Ceratotheca sesamoides, locally known as mlenda mbata, is a wild leafy vegetable belonging to the Pedaliaceae family, native to Africa and commonly found in the central regions of Tanzania. It grows on sandy soils and at a range altitude of 800 – 1600m above sea level, spreading mostly in disturbed areas such as old pastoralist settlements and pastures where livestock usually graze. It’s a small, hairy annual herb, with green leaves and pink or lilac flowers, growing up to 1 m tall. Growth can be erect, but the stems are more commonly prostrate. The leaves are green, variable in shape, and usually 8cm long by 4.5cm across. They are tip pointed, toothed or lobed at the base, hairy and glandular below, on a hairy stalk. The upper leaves are much narrower with only a few teeth. The collection of mlenda mbata leaves takes place during the rainy season, though it can be found in smaller amounts throughout the year in fertile zones with good soil moisture. The leaves are usually collected in large amounts, dried in the sun before or after being steamed and stored. They can be also pounded and stored as a powder. Dried leaves can last for the entire dry season, which can last for up to 6 months. Women are usually in charge of the collection and processing of this vegetable.
Leaves and flowers are eaten fresh or dried. Once collected, fresh mlenda is wilted in the sun and cooked alone, with fresh peas or other leafy vegetables. A paste made from groundnut is used to season this dish. People appreciate mlenda for its mucilaginous texture and they use it in soup or for the preparation of jelly sauces served along with ugali.
The sun-dried leaves are usually pounded into a powder with other dry vegetables such as okra (Abelmoschus esculentus), pumpkin leaves (Cucurbita spp.) and/or African nightshade (Solanum nigrum). The mixture is boiled into a thick paste, mixed with groundnut paste and eaten with starchy foods.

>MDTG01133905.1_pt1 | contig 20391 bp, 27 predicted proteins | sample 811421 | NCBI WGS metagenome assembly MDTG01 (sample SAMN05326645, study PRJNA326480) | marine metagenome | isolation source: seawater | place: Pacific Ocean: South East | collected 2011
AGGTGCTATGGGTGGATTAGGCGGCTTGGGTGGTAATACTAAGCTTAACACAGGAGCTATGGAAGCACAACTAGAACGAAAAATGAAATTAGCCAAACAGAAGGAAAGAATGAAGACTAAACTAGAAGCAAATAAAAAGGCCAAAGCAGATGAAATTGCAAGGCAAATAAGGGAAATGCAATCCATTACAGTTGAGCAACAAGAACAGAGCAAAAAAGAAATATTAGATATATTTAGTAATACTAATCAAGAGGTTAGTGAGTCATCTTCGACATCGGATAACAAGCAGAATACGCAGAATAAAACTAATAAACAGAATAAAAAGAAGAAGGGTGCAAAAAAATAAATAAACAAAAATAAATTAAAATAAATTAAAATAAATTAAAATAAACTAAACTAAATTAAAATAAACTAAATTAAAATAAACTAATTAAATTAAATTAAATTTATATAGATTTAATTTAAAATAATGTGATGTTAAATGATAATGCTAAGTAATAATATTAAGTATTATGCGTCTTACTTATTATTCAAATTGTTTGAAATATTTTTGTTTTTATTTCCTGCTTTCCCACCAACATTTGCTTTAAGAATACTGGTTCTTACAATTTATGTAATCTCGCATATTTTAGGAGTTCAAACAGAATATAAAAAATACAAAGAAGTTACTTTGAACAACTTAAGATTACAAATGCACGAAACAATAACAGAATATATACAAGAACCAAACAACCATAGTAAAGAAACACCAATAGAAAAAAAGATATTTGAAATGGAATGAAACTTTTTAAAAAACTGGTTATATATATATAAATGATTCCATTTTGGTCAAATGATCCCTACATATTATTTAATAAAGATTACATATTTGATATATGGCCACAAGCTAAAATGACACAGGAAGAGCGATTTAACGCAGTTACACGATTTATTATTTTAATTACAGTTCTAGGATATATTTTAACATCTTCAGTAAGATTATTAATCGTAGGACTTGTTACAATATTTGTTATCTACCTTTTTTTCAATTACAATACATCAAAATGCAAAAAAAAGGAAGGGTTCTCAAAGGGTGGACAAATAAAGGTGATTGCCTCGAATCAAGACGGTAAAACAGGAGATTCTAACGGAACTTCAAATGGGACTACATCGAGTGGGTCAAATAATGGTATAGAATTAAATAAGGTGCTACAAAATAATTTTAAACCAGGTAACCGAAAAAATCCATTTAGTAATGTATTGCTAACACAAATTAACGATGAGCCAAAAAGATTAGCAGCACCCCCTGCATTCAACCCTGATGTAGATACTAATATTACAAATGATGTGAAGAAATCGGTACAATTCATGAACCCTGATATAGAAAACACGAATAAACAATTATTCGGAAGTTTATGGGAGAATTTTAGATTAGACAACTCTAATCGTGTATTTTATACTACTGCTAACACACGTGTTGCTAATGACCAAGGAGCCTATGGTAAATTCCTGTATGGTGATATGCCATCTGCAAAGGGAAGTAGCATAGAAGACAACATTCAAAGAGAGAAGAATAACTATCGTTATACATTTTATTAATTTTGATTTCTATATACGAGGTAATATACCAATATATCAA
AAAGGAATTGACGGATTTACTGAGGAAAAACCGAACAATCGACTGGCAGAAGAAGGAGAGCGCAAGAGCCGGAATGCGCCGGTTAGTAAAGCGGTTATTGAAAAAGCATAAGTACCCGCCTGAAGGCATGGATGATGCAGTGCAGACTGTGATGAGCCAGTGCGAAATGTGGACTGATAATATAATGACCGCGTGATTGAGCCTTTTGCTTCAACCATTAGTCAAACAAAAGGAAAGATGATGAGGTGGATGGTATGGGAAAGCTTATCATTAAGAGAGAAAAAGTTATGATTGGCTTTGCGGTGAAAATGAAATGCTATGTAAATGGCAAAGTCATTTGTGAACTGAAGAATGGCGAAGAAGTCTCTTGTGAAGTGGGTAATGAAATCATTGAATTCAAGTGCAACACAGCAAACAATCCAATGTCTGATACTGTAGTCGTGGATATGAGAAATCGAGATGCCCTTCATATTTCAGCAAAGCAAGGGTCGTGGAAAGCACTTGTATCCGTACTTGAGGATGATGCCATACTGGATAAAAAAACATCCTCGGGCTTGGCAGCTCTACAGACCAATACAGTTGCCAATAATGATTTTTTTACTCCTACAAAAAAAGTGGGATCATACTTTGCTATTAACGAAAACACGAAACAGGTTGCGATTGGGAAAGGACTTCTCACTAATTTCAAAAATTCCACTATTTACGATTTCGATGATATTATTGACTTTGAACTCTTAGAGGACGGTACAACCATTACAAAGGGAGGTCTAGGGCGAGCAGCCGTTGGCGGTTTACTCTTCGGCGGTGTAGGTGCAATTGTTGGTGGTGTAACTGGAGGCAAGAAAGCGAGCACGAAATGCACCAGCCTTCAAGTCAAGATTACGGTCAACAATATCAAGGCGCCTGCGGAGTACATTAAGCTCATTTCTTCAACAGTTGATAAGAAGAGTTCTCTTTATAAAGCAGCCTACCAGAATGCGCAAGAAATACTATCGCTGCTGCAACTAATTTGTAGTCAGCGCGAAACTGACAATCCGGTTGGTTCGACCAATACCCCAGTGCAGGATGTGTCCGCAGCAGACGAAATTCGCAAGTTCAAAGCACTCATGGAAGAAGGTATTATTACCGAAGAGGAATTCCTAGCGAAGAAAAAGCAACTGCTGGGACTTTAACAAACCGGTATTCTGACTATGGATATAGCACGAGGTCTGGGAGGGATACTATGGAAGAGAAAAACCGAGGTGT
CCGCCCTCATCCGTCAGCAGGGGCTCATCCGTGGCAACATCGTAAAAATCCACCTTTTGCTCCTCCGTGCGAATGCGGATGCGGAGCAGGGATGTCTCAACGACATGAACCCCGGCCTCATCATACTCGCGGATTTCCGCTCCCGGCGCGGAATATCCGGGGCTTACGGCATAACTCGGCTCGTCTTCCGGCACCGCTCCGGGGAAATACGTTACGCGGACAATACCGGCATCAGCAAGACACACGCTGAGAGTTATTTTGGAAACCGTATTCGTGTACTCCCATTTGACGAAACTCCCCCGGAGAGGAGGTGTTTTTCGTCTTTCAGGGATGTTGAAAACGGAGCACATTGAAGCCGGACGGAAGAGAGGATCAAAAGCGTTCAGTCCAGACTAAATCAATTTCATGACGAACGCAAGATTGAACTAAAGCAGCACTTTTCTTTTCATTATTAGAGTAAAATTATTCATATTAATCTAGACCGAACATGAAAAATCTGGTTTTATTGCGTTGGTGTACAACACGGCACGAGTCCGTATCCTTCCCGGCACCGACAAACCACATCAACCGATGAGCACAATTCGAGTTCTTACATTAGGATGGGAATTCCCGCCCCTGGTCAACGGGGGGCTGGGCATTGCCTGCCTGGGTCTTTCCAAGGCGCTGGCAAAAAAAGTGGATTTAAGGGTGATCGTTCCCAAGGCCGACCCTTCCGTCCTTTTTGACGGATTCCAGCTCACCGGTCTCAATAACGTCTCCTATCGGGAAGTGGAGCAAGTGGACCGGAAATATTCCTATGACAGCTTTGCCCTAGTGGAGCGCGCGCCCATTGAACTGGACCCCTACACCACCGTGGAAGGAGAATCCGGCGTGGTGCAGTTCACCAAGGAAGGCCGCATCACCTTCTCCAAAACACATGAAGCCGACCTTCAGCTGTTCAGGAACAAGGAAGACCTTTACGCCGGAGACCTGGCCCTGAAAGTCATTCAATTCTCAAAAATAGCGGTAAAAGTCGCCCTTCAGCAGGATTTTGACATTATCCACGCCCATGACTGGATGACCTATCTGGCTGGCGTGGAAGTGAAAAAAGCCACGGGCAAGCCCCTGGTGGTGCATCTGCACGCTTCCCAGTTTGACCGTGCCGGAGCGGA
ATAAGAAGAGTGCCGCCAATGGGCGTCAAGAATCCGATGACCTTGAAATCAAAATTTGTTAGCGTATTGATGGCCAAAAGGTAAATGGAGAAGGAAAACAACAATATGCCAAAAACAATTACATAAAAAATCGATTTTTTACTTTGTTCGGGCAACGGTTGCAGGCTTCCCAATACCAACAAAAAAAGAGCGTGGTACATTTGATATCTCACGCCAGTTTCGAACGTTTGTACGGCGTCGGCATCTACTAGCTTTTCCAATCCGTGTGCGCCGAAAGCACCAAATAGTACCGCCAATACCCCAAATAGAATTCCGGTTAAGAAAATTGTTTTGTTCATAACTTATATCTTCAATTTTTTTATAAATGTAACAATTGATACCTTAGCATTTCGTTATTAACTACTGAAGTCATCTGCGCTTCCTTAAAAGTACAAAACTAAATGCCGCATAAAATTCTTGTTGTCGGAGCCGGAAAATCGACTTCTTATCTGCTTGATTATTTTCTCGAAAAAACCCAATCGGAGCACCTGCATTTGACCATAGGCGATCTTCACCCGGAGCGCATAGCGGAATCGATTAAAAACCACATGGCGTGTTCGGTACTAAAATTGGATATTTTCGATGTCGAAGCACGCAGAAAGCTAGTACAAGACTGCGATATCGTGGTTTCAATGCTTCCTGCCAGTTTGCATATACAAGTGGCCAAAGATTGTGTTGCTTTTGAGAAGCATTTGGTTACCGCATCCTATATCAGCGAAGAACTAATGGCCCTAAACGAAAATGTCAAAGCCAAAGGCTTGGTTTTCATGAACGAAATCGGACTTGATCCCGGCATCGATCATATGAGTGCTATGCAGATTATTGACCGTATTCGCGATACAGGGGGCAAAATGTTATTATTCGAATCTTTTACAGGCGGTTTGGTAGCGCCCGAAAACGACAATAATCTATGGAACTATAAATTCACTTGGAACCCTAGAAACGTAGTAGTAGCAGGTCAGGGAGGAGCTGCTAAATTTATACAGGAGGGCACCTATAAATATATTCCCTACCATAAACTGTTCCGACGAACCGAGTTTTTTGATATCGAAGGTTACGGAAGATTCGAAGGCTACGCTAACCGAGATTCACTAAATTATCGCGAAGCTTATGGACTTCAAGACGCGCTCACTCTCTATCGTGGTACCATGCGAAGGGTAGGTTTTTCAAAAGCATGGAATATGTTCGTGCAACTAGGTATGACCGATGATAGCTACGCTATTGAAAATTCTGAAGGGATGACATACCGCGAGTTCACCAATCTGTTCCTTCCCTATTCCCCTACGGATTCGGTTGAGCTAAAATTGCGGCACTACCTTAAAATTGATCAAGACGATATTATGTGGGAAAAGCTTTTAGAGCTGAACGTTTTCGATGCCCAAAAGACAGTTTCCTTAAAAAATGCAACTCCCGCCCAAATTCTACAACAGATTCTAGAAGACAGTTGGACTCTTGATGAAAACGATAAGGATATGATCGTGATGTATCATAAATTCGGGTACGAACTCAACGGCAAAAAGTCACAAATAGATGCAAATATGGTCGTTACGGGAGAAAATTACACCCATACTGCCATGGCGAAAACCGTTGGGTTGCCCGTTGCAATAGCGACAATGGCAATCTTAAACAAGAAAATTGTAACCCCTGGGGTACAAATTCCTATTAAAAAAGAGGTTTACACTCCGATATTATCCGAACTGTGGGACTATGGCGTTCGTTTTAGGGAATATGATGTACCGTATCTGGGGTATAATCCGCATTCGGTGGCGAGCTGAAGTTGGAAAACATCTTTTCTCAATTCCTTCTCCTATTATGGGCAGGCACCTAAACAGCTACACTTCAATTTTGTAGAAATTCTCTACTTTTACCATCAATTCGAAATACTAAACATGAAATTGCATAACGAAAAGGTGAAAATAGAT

Traditionally, mlenda mbata played an important role in the local diet, especially during droughts and famine periods. Because it was easy to find, the plant covered a crucial role in the diet and the household economy of rural communities. Due to its short harvesting season and the possibility to dry and store the leaves for long periods, mlenda mbata could fetch higher prices compared to other greens. However, its trade is mostly limited to rural areas and the amount sold is low as most families gather this species for home consumption. Once visible both at the household level and in the markets, mlenda mbata has lost importance in the last decades, becoming one of the least common African leafy vegetables sold in the public markets of Tanzania. People stigmatize its consumption, considering it a “food for the poor”. Also in rural areas, people tend to replace mlenda mbata with cultivated vegetables such as cabbage, kale, and spinach. Losing the traditional knowledge tied to this species could affect the resilience capacity of rural dwellers and affect their food security.